The Lisbon Treaty and its effects on GASP and GSVP

Arnold Kammel und Dietmar Pfarr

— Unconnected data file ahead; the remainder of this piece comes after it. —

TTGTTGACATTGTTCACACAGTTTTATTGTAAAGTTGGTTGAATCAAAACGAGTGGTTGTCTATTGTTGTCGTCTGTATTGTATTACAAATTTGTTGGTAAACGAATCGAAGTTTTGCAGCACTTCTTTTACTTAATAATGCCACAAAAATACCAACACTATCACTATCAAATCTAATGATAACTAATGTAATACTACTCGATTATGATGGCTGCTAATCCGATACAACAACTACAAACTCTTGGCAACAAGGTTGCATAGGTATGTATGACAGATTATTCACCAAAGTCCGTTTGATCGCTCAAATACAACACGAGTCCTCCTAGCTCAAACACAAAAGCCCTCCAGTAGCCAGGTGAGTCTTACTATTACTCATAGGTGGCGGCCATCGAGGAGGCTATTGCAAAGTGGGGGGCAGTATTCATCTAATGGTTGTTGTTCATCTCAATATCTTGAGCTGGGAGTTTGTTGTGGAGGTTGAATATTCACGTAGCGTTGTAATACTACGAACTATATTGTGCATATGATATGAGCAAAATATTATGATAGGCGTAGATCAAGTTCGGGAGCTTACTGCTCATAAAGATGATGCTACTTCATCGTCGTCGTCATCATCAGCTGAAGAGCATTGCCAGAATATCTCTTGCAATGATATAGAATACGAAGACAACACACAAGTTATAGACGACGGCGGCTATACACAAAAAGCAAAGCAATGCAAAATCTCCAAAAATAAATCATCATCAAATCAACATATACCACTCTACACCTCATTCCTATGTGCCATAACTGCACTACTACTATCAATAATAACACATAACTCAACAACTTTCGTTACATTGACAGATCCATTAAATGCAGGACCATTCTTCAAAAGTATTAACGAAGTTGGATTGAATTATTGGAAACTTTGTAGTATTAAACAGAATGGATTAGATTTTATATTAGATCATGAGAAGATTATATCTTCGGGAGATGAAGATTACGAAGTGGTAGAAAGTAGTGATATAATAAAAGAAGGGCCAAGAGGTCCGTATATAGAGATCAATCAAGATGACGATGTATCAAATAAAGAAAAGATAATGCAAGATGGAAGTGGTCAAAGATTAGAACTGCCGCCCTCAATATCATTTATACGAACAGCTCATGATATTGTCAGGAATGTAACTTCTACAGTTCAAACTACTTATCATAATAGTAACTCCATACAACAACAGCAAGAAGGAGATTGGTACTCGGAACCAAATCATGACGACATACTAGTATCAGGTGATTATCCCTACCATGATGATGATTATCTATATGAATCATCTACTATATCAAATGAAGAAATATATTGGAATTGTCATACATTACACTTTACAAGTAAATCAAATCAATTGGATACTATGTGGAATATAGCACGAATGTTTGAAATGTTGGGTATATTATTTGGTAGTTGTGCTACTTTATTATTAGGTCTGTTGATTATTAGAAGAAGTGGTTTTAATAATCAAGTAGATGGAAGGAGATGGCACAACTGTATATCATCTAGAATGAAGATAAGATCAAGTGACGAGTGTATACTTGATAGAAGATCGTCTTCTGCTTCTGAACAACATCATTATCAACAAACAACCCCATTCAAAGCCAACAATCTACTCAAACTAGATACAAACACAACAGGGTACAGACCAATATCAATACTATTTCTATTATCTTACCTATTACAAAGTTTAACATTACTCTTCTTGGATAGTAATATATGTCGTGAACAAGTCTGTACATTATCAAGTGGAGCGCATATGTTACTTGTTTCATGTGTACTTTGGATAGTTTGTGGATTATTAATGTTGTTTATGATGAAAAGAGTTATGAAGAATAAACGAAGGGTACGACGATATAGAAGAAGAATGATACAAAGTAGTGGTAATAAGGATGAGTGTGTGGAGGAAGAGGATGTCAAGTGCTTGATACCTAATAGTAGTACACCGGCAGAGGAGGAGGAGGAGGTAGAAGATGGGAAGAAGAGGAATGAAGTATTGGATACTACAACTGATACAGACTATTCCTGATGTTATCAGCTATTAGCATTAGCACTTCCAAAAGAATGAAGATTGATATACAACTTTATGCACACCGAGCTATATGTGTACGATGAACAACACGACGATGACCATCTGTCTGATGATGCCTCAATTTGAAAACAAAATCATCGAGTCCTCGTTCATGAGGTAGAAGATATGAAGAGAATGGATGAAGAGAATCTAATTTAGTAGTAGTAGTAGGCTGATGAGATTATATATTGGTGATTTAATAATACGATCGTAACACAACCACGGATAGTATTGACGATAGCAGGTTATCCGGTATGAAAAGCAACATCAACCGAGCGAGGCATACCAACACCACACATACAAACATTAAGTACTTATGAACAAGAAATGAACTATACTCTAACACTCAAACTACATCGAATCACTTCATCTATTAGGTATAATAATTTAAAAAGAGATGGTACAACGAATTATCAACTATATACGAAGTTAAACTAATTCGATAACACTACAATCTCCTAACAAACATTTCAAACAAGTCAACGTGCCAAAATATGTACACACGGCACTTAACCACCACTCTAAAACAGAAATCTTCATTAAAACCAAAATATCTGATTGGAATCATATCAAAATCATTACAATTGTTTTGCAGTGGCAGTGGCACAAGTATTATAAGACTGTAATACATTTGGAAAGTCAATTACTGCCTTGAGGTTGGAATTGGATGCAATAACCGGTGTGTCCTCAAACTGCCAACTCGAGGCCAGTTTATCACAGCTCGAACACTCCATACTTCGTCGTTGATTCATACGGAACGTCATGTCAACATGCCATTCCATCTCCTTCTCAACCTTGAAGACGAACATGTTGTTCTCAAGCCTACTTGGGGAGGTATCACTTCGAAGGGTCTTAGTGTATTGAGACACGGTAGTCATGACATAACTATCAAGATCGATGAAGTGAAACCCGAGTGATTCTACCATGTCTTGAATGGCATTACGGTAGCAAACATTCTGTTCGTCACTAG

The development of the Lisbon Treaty was long and difficult. Originally, in December 2001 a convention was established by the heads of state and government in the European Council in Laeken, which was supposed to draw up a fundamental reform to enhance legal capacity. On 18th June 2003 the results were submitted to the European Council as constitution draft by the president of the convention, Valéry Giscard d’Estaing. Afterwards a government conference was summoned on 4th October, which aimed at drawing up a European constitution until the European elections in June 2004. At the meeting of the heads of state and government on 17th and 18th June 2004 an accord was reached on it. This set of rules was signed as the „Treaty on a Constitution for Europe“ on 29th October in Rome. On 29th May and 1st June 2005 the treaty was rejected in the course of national referendums in France and the Netherlands. After a phase of reflection of one year the heads of state and government of the Union passed a mandate for another government conference aiming at a reform of the Treaty. On 23rd July 2007 a first draft was submitted, which was accepted as a constitution draft during the meeting of the heads of state and government on 18th October 2007. On 12th December 2007 it was signed in Lisbon as the Lisbon Treaty. The Treaty was to come into effect on 1st January 2009. Unlike the Treaty on a Constitution for Europe, the Lisbon Treaty was ratified in all member nations according to their national guidelines. This meant that all national parliaments except Ireland signed the treaty. In Ireland the necessary referendum took place on 12th June 2008; at the referendum with a voter turnout of 51% the Treaty was rejected by more than 53% of the Irish. After legal guarantees concerning the issues “right to life, family and education”, “taxation” and “security and defence” had been promised in the course of the meeting of the heads of state and government on 18th and 19th June 2009, the Irish people voted a second time on the Lisbon Treaty. This time 67,1% voted for and 32,9% against the Treaty. After this positive result the Polish president Kaczynski signed the Treaty, too, as he had announced before, but on 29th September 2009 Czech representatives filed a constitutional action against the Lisbon Treaty with the Czech constitutional court. After the court had passed its sentence, the Treaty was signed by the Czech president Vaclav Klaus on 12th December 2009. Thus the way was paved for the Lisbon Treaty to come into effect on 1st January 2010. The roles of the parliament and of the European Commission will largely remain limited in spite of cosmetic modifications, and the common foreign and security policy as well as the common security and defence policy will remain structured intergovernmentally. The common foreign and security policy with its special regulations will remain independent. The European Council will be the main protagonist of GASP and GSVP. The mutual assistance commitment and the solidarity clause are to be assessed as improvements, but their formative influence will be limited because of the reference to the nature of the common security and defence policies of various member states. TheUnion has not been transformed automatically to a global security-political protagonist by the Lisbon Treaty, but it creates both the legal and the institutional prerequisites for reach this objective.